Thursday, March 27, 2014


Even though I've been losing my Mother for over seven years. Even though I've been here, in the front row seat, totally aware of the tiny bit-by-bit degeneration of her intellect and abilities. Even though I knew that dementia had no cure, and the only way "out" of dementia was death. Even though we had a lovely memorial service for my Mother; honoring and remembering the nice, kind, creative woman she once was...

 I feel a deep, sad desire to say goodbye to my Mother.

I feel that I've lost her and I don't know where she is. She's been my responsibility for so long. I have this lost feeling, like I've lost my purse or house keys. I know something important is missing, is gone, and I can't find it.

Is it because dementia has been a series of many little goodbyes?

Is she haunting me, is there something I forgot to do, something she needs me to do?

I'm beginning to hate the sympathy cards that come to the house. Well, yes, no, I'm grateful to everyone, they have been so kind and thoughtful.

But I want to scream. NO! I was not a good daughter! I blew it. I hated her dementia even more than she did. I hated what it did to her. I could do NOTHING to stop it. I could NOT make it go away. I could NOT make her better. I could NOT fix it. I could NOT make her pain go away. I could NOT help her.

I lost
I lost the game
I lost the task
I lost the job
I lost my Mother.

Please hold in your hearts the firefighters who died this week in Boston, the people of Snohomish county engulfed by a mudslide, and all who are lost.

Wednesday, March 19, 2014

the chapter about the valley

This has been just a piece of the journey of our life together, my Mother and me; one chapter in her life, one chapter in my life.

Dementia is only one chapter.  It is not the chapter about her being a school teacher or the chapter about her being a world traveler. It is not the chapter about my time as a college student or my time as a young mother.  We've had common chapters before:  we lived together for eighteen years, she was my Girl Scout leader, she is my sons' grandmother. Her telling of these stories would be as different as my telling of these tales.  And so it is now.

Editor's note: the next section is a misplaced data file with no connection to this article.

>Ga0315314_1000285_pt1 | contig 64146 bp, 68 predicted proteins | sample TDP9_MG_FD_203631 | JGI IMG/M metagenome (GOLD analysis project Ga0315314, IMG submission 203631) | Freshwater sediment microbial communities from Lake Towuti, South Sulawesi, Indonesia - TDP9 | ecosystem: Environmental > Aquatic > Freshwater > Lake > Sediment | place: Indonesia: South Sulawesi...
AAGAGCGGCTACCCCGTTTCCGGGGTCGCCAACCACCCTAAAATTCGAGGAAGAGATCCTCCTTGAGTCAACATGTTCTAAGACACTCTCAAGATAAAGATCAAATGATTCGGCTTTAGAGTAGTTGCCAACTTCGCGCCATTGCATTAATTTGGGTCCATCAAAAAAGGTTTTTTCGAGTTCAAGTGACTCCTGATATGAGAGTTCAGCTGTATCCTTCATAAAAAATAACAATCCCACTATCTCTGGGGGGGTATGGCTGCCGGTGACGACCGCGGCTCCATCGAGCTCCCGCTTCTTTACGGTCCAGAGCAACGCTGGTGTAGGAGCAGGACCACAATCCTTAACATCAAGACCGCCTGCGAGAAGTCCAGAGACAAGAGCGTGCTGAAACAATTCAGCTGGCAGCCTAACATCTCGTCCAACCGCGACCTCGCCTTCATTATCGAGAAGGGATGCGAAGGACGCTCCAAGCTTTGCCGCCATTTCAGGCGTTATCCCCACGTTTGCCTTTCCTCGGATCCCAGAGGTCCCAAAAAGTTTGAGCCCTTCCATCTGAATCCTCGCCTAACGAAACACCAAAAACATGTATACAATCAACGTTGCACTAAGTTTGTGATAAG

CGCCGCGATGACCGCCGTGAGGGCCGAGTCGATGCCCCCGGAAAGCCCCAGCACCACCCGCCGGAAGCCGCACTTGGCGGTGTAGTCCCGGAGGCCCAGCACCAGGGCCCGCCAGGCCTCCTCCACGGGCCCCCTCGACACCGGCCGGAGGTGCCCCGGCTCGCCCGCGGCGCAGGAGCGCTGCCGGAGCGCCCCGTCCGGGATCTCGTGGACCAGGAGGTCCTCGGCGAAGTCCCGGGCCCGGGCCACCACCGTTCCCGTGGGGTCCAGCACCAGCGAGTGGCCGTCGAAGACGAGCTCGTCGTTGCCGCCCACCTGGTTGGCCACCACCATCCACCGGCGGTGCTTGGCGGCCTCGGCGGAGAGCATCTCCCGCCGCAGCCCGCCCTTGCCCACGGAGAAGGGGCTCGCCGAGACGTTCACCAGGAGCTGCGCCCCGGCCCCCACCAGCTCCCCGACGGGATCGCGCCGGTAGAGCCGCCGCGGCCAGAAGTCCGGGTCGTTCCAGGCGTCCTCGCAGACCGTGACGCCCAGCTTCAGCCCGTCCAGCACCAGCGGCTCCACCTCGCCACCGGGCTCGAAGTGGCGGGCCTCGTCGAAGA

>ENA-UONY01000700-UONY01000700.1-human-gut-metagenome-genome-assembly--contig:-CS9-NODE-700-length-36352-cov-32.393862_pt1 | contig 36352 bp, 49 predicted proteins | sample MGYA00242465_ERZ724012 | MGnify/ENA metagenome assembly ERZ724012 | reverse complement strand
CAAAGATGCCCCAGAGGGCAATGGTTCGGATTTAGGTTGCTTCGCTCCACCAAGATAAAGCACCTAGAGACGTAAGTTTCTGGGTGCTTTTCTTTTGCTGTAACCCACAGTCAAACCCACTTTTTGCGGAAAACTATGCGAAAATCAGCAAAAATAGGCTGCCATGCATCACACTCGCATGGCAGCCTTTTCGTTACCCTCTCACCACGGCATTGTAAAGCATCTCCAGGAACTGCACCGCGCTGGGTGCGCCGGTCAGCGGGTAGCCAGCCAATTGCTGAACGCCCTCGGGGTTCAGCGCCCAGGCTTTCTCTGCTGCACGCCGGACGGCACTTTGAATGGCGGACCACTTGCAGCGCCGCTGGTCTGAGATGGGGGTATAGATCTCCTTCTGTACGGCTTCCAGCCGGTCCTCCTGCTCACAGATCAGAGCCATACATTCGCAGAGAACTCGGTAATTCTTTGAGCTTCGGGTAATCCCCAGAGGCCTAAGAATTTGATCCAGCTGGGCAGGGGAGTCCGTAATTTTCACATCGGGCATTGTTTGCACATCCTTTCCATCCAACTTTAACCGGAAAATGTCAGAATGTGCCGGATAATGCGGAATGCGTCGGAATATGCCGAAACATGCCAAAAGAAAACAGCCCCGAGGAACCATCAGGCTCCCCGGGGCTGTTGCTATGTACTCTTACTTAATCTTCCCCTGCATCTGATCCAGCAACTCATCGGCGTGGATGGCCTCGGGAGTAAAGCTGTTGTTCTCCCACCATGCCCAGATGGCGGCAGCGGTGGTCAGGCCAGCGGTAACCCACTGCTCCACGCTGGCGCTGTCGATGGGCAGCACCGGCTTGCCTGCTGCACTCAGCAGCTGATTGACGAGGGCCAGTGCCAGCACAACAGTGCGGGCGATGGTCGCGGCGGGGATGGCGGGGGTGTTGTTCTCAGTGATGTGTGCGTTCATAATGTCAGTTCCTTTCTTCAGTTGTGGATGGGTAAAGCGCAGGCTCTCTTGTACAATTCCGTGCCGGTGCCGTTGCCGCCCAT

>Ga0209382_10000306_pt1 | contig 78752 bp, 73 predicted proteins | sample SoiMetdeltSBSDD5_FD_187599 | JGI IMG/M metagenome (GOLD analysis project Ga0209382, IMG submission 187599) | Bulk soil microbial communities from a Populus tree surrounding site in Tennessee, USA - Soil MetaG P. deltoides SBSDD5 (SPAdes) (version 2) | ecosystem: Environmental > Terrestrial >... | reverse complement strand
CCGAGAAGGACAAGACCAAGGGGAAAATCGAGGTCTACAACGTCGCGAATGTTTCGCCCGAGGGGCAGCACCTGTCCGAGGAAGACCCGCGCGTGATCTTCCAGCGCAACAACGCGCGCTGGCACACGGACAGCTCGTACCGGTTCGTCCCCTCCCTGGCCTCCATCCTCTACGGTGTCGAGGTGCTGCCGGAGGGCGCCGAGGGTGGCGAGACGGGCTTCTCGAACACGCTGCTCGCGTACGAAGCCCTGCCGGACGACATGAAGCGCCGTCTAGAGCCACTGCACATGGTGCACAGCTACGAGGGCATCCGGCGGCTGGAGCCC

This part of her story and this part of my story, is all about her trip through dementia.

We have been through the "valley of the shadow of death". The twists and turns, dark corners, and dead end side canyons. Those folks at the top of the canyon, looking down, they can't always see us, they can't always yell down encouragement and directions.  We cannot always see the footprints of those who have traveled this way before us, it is so dark. We cannot see the light of the sky because this canyon is so dark and deep, and full of shadows. We cannot tell false side canyons from the way out, places where we may become lost. The side walls are so steep, so unclimbable, so slippery, we had to persevere.

On her trip through dementia I had to walk beside her.
Sometimes I could not see her beside me. Sometime she didn't know that I was beside her. Many times, in her demented anger, she did not want me on this journey with her, many times she tried to push me away, in her fierce independence she wanted to do it her way and alone. But I had to walk beside her, to the end.

Now that our journey together has ended, as we come out of the dark canyon, our paths will diverge, she will go her way and I will go mine.
Just as our paths diverged when I left home to go away to college.

This chapter of our life together is over.

Recommended reading: "Tears in God's Bottle" by Wayne and Ann Ewing

Monday, March 10, 2014


I told my husband last night, "I haven't laughed so much in a long time."
Oh, my! What a synopsis to a this past week. But it's true.

Yes there were many, many tears, if you read this blog you know I cry a lot, so much, even now.

But, to have my brother here with me all week, and then to have his wife and daughters join us, and stay at my home; it brought me such joy. To have our sons with us; to see my daughter-in-law aglow with our growing grandchild; it brought me joy. Visiting with our friends, Mom's friends, family, cousins from far away... all gathered together to remember Mom; it was such a comfort.

To share the sad stories, to remember her dementia; brought us all to tears. But even better, to have friends and family remind me of how Mom use to be, to remember her, is such a gift.

Even to share some of the more absurd times of Mom's journey through dementia, we could all laugh together.  

To have folks share memories of Mom; the teacher, the puppeteer, the creative and outgoing lady she was.  Thank you all so much.

Saturday, March 1, 2014

free at last

She's free. Free at last, free at last.

Mom passed away this morning. 

She caught a mighty bit of pneumonia on Friday and it was too much for her.